Netflix and cigarette both are quite addicting, though in different senses. And now, Pennsylvania residents will have to pay more to smoke and to use the streaming service. Beginning Monday, the state is filling its revenue gap by taxing movie streamers and smokers.
Netflix to get costly
Until now, the digital industry of buying and selling has evaded the traditional definition of a taxable product in the Pennsylvania state. For the first time, a new budget passed by state lawmakers in July includes a sales tax on digital products. The increased tax comes weeks after Netflix increased its streaming rates.
According to pennlive.com, the tax will hit only those with a Pennsylvania billing address. Tom Wolf, the Governor, allowed the budget to go into law without his signature, but he signed off on the Legislature’s approval of a $1-a-pack tax on cigarettes, and the addition of digital downloads, including music and streaming services like Hulu and Netflix. According to pennlive.com, now those products are covered by the state’s 6% sales tax.
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The new taxes are part of a revenue package to fill a $1.3 billion hole in the state’s new $31.5 billion budget. According to the estimates, the extension of the sales tax to digital products is possibly worth an additional $47 million for the state, while the cigarette tax could generate about $431.1 million in revenue, says pennlive.com.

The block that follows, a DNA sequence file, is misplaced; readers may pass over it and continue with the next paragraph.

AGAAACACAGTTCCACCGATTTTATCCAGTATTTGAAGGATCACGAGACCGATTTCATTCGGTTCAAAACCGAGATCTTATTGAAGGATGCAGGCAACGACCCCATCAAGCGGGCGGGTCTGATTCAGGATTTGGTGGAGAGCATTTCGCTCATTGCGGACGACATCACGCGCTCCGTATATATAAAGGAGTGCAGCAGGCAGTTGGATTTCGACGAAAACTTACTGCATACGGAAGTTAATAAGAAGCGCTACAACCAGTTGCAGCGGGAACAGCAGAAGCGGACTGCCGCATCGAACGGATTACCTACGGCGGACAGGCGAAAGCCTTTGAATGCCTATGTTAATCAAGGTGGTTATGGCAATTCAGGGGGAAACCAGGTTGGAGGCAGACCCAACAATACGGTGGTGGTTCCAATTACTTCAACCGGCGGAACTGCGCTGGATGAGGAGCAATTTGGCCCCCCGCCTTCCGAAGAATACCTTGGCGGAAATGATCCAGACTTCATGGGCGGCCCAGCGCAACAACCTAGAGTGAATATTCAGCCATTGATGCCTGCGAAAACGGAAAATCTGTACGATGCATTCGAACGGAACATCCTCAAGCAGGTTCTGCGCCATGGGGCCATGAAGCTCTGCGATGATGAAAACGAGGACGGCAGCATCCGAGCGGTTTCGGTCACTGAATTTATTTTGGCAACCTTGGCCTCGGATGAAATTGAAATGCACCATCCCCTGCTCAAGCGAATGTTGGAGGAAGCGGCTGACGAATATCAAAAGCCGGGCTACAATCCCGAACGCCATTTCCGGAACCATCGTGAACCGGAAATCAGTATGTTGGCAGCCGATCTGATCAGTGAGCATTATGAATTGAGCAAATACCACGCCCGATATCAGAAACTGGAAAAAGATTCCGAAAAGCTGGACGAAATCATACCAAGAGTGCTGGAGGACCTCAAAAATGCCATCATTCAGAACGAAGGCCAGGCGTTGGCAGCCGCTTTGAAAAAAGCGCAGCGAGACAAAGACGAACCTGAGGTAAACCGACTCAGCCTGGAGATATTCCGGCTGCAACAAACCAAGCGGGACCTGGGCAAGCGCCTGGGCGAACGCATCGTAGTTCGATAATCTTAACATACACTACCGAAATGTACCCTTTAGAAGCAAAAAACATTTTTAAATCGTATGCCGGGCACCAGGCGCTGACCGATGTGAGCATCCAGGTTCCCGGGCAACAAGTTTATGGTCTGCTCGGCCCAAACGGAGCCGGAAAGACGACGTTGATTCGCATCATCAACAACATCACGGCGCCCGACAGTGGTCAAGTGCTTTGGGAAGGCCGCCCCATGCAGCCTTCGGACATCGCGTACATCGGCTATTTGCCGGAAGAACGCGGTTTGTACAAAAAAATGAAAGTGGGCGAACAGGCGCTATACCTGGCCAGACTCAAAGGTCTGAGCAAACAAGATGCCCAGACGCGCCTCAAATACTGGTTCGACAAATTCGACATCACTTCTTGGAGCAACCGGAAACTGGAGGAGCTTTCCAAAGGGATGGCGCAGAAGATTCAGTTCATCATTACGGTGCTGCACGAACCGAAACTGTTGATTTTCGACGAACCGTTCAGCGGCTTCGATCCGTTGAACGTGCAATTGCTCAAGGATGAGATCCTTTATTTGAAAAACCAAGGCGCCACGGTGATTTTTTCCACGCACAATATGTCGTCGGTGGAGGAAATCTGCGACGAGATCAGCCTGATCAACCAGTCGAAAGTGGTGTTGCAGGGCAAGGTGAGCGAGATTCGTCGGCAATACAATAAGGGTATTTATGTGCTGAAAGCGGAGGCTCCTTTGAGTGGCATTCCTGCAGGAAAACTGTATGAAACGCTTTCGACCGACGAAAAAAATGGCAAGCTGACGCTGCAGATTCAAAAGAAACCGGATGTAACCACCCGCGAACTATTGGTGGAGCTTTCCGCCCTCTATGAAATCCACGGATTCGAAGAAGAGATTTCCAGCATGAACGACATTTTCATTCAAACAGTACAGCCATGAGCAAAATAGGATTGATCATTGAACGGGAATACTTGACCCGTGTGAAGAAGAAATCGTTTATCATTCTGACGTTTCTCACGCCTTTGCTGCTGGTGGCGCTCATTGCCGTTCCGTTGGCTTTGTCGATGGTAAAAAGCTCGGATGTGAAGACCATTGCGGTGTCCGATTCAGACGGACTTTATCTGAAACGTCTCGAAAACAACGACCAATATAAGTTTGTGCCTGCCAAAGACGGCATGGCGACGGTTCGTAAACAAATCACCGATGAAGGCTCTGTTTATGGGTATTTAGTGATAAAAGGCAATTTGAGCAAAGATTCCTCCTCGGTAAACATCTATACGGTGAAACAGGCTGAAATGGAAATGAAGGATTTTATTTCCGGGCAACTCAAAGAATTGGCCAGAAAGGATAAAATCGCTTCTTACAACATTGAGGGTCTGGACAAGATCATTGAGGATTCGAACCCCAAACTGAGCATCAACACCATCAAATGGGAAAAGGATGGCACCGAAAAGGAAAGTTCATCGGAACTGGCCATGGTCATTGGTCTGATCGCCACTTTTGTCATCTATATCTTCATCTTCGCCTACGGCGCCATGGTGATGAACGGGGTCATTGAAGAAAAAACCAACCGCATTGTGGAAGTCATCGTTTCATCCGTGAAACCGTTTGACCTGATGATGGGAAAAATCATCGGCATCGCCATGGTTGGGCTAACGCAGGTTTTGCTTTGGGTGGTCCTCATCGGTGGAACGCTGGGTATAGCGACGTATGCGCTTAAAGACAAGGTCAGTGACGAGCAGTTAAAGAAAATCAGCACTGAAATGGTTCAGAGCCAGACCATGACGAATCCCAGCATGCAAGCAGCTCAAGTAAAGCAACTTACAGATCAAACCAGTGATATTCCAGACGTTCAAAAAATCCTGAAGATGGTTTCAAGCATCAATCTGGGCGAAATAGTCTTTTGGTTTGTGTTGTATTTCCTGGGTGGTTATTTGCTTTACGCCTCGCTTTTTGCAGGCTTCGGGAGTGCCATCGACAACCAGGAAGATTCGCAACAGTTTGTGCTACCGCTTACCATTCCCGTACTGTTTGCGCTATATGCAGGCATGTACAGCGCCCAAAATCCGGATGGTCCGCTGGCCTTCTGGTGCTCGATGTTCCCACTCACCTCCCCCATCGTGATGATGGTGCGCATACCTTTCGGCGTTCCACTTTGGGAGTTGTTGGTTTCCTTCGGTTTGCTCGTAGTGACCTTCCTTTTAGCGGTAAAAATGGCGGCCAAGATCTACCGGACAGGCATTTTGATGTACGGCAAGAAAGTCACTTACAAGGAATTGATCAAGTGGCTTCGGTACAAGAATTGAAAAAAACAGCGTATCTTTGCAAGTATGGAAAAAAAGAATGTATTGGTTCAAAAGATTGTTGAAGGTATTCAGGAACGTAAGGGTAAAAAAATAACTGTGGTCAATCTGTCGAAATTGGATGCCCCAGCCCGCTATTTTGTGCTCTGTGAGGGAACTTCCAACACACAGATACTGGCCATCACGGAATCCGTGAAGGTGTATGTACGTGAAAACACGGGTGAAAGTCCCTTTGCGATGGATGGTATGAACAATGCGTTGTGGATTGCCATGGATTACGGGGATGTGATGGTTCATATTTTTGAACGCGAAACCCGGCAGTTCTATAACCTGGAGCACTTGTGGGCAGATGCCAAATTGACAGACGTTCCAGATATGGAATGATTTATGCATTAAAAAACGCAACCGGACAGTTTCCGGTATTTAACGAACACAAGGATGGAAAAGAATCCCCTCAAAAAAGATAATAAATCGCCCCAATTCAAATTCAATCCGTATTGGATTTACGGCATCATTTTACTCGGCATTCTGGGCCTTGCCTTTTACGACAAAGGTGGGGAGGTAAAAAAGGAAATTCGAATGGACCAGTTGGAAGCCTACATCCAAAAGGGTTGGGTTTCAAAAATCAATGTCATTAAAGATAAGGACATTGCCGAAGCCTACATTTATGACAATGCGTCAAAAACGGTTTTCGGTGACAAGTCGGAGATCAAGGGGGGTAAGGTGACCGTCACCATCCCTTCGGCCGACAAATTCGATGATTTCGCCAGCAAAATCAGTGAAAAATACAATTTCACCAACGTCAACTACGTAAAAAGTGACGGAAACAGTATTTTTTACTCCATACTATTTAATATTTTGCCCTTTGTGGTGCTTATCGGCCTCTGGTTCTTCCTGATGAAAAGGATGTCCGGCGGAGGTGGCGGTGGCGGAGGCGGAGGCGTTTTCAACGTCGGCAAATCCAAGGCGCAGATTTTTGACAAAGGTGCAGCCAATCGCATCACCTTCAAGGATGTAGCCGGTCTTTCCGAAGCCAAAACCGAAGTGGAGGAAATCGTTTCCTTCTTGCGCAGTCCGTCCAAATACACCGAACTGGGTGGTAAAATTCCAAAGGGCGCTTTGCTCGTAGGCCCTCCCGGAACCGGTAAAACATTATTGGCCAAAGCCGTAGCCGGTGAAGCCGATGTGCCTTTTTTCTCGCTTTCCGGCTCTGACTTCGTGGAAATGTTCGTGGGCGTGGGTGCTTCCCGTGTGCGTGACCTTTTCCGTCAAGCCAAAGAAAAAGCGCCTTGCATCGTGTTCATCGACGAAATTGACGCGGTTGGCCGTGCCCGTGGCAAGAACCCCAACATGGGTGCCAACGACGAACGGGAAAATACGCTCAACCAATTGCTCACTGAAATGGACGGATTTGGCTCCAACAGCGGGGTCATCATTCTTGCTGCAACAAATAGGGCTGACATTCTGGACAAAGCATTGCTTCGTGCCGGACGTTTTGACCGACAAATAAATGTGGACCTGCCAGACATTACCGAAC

What all is included and exempted?
The tax also applies to music (Google Play, Audible, satellite radio, iTunes, Spotify, ringtones), ringtones, apps, e-books (Barnes & Noble’s Nook Press, Amazon Kindle, Scribd) and online games. However, newspaper and magazine subscriptions, as well as digital versions of the Bible, will not be included in the digital downloads tax. Businesses are responsible for collecting the tax, and submitting them to the state Department of Revenue.
Other exemptions to the digital tax include purchases done by volunteer fire companies, nonprofit educational institutions, religious organizations and charitable organizations, textbooks purchased from or through accredited schools, and resale of a digital product.
In addition, the pennlive.com said the wholesale price of e-cigarette supplies gets a 40% tax and smokeless tobacco gets a tax of 55 cents per ounce on Oct. 1. “Vape shop owners across the state have said the latter tax will lead to the inevitable closing of their stores. The problem, they say, is the law’s “floor tax,” on the inventory left in their shops on the first day of the tax,” says pennlive.com.